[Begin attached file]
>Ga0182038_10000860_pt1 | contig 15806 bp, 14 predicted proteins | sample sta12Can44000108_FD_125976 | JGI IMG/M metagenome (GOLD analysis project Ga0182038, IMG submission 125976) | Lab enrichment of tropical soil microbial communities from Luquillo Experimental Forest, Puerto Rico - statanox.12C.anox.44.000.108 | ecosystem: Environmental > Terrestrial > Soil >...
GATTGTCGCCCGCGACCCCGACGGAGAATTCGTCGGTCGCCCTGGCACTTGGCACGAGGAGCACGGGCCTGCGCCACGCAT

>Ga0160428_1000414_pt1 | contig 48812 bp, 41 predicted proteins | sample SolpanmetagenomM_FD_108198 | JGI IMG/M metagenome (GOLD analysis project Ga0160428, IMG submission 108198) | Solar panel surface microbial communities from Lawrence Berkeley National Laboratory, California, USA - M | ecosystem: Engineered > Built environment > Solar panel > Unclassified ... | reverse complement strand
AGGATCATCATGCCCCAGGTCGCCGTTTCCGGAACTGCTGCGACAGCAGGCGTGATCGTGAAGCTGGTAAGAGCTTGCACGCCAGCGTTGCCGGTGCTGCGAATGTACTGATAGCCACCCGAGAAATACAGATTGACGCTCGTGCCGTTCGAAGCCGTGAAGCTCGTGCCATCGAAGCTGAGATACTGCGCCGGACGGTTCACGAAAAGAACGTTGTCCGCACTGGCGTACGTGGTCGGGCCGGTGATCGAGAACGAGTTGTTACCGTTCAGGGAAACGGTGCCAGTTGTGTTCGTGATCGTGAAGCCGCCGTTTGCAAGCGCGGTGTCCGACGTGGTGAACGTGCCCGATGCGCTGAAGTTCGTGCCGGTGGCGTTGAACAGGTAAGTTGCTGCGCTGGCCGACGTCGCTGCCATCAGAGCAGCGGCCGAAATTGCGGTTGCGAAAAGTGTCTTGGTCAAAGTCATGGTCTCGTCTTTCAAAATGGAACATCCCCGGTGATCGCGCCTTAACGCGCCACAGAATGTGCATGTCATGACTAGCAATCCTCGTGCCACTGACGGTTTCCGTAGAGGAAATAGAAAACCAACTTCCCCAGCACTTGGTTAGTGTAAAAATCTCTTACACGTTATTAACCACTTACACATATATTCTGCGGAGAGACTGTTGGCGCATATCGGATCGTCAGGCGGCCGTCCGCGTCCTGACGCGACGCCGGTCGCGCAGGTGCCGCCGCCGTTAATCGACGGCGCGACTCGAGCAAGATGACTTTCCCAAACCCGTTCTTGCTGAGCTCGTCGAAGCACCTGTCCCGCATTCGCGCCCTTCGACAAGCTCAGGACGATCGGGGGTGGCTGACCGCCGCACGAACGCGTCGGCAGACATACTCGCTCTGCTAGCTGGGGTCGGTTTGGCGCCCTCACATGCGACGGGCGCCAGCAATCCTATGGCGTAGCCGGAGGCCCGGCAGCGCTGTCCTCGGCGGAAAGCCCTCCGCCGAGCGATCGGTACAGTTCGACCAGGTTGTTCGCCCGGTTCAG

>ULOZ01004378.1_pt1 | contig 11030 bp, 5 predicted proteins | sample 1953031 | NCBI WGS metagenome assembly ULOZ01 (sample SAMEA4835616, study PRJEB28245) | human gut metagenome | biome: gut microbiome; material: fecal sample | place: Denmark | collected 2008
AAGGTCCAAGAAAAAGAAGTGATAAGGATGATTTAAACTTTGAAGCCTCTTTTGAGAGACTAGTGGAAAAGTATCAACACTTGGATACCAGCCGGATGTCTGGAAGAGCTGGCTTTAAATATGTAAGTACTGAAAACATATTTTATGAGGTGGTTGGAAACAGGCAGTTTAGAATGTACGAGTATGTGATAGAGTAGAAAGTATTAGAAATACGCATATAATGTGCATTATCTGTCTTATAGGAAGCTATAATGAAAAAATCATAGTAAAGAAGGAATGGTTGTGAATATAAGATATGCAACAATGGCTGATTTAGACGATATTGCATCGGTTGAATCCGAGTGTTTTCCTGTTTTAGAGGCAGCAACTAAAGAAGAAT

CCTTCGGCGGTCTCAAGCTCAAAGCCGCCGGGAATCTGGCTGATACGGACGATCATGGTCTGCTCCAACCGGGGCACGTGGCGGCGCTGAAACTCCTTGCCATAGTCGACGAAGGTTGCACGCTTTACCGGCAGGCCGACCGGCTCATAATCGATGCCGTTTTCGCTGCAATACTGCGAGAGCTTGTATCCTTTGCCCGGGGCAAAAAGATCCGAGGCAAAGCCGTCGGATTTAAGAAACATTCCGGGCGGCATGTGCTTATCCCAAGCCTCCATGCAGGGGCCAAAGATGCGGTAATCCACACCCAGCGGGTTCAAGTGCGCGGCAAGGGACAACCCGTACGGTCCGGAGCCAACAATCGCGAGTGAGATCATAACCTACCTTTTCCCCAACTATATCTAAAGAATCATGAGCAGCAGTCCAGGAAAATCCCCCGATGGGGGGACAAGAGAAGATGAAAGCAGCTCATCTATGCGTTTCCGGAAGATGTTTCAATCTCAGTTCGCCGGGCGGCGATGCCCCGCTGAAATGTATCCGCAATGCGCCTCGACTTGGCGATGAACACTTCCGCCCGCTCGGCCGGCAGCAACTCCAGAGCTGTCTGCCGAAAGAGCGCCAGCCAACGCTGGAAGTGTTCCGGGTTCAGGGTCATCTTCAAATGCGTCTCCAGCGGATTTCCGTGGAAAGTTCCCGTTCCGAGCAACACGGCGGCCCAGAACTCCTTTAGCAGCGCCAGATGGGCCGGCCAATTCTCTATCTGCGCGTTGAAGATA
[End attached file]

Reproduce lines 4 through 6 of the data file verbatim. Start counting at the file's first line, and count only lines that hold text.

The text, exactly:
AGGATCATCATGCCCCAGGTCGCCGTTTCCGGAACTGCTGCGACAGCAGGCGTGATCGTGAAGCTGGTAAGAGCTTGCACGCCAGCGTTGCCGGTGCTGCGAATGTACTGATAGCCACCCGAGAAATACAGATTGACGCTCGTGCCGTTCGAAGCCGTGAAGCTCGTGCCATCGAAGCTGAGATACTGCGCCGGACGGTTCACGAAAAGAACGTTGTCCGCACTGGCGTACGTGGTCGGGCCGGTGATCGAGAACGAGTTGTTACCGTTCAGGGAAACGGTGCCAGTTGTGTTCGTGATCGTGAAGCCGCCGTTTGCAAGCGCGGTGTCCGACGTGGTGAACGTGCCCGATGCGCTGAAGTTCGTGCCGGTGGCGTTGAACAGGTAAGTTGCTGCGCTGGCCGACGTCGCTGCCATCAGAGCAGCGGCCGAAATTGCGGTTGCGAAAAGTGTCTTGGTCAAAGTCATGGTCTCGTCTTTCAAAATGGAACATCCCCGGTGATCGCGCCTTAACGCGCCACAGAATGTGCATGTCATGACTAGCAATCCTCGTGCCACTGACGGTTTCCGTAGAGGAAATAGAAAACCAACTTCCCCAGCACTTGGTTAGTGTAAAAATCTCTTACACGTTATTAACCACTTACACATATATTCTGCGGAGAGACTGTTGGCGCATATCGGATCGTCAGGCGGCCGTCCGCGTCCTGACGCGACGCCGGTCGCGCAGGTGCCGCCGCCGTTAATCGACGGCGCGACTCGAGCAAGATGACTTTCCCAAACCCGTTCTTGCTGAGCTCGTCGAAGCACCTGTCCCGCATTCGCGCCCTTCGACAAGCTCAGGACGATCGGGGGTGGCTGACCGCCGCACGAACGCGTCGGCAGACATACTCGCTCTGCTAGCTGGGGTCGGTTTGGCGCCCTCACATGCGACGGGCGCCAGCAATCCTATGGCGTAGCCGGAGGCCCGGCAGCGCTGTCCTCGGCGGAAAGCCCTCCGCCGAGCGATCGGTACAGTTCGACCAGGTTGTTCGCCCGGTTCAG

>ULOZ01004378.1_pt1 | contig 11030 bp, 5 predicted proteins | sample 1953031 | NCBI WGS metagenome assembly ULOZ01 (sample SAMEA4835616, study PRJEB28245) | human gut metagenome | biome: gut microbiome; material: fecal sample | place: Denmark | collected 2008
AAGGTCCAAGAAAAAGAAGTGATAAGGATGATTTAAACTTTGAAGCCTCTTTTGAGAGACTAGTGGAAAAGTATCAACACTTGGATACCAGCCGGATGTCTGGAAGAGCTGGCTTTAAATATGTAAGTACTGAAAACATATTTTATGAGGTGGTTGGAAACAGGCAGTTTAGAATGTACGAGTATGTGATAGAGTAGAAAGTATTAGAAATACGCATATAATGTGCATTATCTGTCTTATAGGAAGCTATAATGAAAAAATCATAGTAAAGAAGGAATGGTTGTGAATATAAGATATGCAACAATGGCTGATTTAGACGATATTGCATCGGTTGAATCCGAGTGTTTTCCTGTTTTAGAGGCAGCAACTAAAGAAGAAT